How many people know what a phono stage is? Of that microscopic cross-section of humanity, how many do you think actually own a standalone component whose only job is to amplify the tiny electrical signal generated by a phono cartridge?
I’ve asked around, talked analog with friends and coworkers, and not one of them owns one of these odd little boxes. I’ve tried to infect these people with the audio bug, and over the years one or two have caught the fever, come over to the dark side, and embraced LPs. Those one or two now own phono stages of their own. But no one else.
But given what seems to be the vast number of companies now building phono stages, sometimes in multiple models (imagine!), you’d think there was a huge market for the things. But if you’re going to be even remotely serious about playing LPs, you need a phono stage. The phono stage of your 1980 receiver will not cut it.
In November 2016 I evaluated the European Audio Team C-Major turntable for SoundStage! Hi-Fi, and it impressed me in a number of ways. First, it looked elegant, even sexy -- low and slinky, it was all chrome legs and carbon-fiber lingerie. It was also technically well designed. Not just a throw-mass-at-it buildup with a decent tonearm plonked on top, the C-Major sounded great. Ever since, the portion of my prefrontal cortex devoted to audio has idled in an EAT loop. What else might they be up to?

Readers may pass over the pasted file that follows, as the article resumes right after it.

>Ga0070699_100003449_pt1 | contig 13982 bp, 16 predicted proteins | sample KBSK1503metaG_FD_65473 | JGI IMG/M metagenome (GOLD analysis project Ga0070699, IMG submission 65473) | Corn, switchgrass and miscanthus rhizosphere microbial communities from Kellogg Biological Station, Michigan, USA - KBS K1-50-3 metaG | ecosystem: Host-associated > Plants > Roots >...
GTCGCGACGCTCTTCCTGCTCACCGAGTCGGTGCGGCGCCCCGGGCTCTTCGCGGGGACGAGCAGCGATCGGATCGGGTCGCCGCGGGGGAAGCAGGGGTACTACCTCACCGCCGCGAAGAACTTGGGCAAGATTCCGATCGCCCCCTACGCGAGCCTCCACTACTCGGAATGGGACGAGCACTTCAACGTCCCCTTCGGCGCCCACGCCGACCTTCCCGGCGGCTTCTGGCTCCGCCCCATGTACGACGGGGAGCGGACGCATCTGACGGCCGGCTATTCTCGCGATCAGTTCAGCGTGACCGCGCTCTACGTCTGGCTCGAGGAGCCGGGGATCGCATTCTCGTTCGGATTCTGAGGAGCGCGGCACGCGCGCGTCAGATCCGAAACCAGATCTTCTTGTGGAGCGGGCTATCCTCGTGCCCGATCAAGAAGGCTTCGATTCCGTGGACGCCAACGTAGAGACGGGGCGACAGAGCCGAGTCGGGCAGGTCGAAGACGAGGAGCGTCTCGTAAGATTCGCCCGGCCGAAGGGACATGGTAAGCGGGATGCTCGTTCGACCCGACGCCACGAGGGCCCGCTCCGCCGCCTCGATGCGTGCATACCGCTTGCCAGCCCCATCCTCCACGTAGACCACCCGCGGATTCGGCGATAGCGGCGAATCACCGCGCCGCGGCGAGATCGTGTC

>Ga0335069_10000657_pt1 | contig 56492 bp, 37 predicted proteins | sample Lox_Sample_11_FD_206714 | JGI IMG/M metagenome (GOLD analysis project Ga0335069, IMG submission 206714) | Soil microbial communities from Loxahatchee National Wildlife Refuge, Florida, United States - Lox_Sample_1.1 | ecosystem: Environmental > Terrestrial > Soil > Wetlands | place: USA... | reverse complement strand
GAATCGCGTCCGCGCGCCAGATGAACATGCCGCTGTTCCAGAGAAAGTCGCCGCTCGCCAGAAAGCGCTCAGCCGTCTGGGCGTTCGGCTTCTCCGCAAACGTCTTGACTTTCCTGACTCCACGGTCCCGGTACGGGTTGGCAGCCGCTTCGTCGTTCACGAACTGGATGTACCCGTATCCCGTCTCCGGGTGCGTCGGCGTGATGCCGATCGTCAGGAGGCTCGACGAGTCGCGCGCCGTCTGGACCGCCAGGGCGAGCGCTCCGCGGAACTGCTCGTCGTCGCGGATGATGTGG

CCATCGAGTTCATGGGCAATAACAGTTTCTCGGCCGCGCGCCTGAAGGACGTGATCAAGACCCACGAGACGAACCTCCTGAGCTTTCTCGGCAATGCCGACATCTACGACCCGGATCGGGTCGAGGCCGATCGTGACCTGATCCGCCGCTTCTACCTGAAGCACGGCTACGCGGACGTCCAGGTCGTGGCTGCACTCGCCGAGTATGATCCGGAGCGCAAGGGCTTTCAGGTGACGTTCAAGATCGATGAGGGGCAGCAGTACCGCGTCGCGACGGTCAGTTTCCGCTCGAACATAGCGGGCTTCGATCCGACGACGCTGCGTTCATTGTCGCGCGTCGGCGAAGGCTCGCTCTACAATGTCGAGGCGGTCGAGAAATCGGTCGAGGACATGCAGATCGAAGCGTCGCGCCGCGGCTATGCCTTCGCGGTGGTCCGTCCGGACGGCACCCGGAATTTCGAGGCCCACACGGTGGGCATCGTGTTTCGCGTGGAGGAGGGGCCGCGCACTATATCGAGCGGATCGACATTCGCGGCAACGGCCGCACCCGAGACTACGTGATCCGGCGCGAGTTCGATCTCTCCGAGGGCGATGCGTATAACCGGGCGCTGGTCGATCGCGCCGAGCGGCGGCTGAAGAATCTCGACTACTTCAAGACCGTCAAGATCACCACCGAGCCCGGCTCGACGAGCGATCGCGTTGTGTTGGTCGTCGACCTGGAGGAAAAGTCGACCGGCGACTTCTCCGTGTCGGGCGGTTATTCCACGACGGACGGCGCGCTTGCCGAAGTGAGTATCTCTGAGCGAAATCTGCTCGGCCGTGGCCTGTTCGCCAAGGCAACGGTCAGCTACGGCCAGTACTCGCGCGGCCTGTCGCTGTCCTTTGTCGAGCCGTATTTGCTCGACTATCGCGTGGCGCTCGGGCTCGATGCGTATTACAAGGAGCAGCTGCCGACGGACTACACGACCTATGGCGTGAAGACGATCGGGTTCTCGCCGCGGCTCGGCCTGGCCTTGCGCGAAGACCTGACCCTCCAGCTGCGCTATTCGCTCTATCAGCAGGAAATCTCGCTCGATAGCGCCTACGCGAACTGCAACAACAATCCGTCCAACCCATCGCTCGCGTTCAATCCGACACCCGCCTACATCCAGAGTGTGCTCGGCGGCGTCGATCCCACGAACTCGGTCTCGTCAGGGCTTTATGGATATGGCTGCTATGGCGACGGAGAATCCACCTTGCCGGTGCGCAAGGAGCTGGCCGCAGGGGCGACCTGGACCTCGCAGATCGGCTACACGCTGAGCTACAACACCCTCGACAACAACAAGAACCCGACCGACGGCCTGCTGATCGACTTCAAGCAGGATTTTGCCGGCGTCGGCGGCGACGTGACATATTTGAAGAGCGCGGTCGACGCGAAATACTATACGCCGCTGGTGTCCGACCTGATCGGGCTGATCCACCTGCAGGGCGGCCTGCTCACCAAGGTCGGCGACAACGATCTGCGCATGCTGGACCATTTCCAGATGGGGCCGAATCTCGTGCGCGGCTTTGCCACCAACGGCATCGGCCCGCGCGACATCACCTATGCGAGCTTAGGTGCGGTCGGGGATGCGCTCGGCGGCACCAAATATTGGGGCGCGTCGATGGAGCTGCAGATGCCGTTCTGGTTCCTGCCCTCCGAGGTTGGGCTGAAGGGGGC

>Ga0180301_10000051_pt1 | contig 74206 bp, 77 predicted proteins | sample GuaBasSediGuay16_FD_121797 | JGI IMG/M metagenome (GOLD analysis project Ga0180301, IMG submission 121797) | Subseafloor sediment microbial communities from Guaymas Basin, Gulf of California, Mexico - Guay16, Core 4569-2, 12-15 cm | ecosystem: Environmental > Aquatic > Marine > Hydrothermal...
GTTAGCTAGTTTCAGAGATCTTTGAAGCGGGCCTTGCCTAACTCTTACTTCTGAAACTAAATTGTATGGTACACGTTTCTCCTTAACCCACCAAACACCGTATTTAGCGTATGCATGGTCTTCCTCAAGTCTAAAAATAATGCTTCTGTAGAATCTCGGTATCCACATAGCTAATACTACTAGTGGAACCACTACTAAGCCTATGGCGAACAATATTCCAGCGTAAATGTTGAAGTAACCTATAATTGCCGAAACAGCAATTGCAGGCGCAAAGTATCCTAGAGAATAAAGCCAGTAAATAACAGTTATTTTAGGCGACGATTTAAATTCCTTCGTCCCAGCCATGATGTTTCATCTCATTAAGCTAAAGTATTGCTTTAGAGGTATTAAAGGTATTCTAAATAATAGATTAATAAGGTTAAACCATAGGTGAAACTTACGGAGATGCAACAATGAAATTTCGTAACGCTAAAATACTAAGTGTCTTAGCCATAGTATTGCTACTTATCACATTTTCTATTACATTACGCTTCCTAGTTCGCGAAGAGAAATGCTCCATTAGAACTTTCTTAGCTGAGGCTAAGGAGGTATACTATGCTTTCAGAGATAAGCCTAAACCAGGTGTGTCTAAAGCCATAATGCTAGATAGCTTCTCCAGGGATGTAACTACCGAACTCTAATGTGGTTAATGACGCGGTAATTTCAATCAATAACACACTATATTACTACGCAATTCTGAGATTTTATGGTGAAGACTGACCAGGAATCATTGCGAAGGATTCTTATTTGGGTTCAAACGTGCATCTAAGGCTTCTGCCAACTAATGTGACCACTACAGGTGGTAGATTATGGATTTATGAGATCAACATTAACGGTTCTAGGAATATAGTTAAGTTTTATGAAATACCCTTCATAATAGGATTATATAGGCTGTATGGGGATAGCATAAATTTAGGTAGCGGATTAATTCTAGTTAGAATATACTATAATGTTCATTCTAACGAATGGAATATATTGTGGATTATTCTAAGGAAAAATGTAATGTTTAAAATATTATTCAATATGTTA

After all, EAT is run by Jozefína Lichtenegger, an audio enthusiast who cut her teeth in the tube world, first working with VAIC, then gobbling up Tesla, and finally (still) actually manufacturing tubes, which EAT also sells, along with their extremely cool turntables. It’s a natural progression: tubes, analog, turntables, phono stages.
As these thoughts swirled in my head, I received a press release announcing the launch of EAT’s new phono stage, the E-Glo S. Let’s get it on.
A short e-mail exchange and, on what seemed only the next day, a small, heavy box arrived at my door. It’s never easy to tell from a website or a press release how a component will look and feel in the flesh, let alone sound. The E-Glo S made me inhale sharply, then whistle through my teeth. This is no simple box of folded steel. Instead, sheets of aluminum are rigidly bolted to a thick front panel, also of aluminum, to form a dense, well-made, low-profile case measuring 17.1”W x 3.5”H x 10.6”D. The left and right sides of my sample were clad in what looked like panels of deep, delicious, chocolatey Macassar ebony. I had to examine them closely to ascertain that they weren’t solid slabs of an endangered hardwood but instead very-well-veneered MDF, with not a seam visible. The lacquer is deep and lustrous, imbuing the E-Glo S with a feel of old-world luxury and class that punches above its weight. This phono stage’s carriage-work alone justifies its retail price of $2995 USD.
A fair bit of flexibility is built into the E-Glo S. Its gain can be set to 45, 50, 55, 65, or 70dB, and its impedance to 10, 25, 50, 75, 100, 1000, or 47k ohms. I’d be happy to trade off two of those impedance settings -- say, 10 and 75 ohms, which will hobble almost all cartridges -- for a 200-ohm setting. Also provided is a wide choice of capacitances: 50, 100, 150, 200, 270, 320, or 420pF.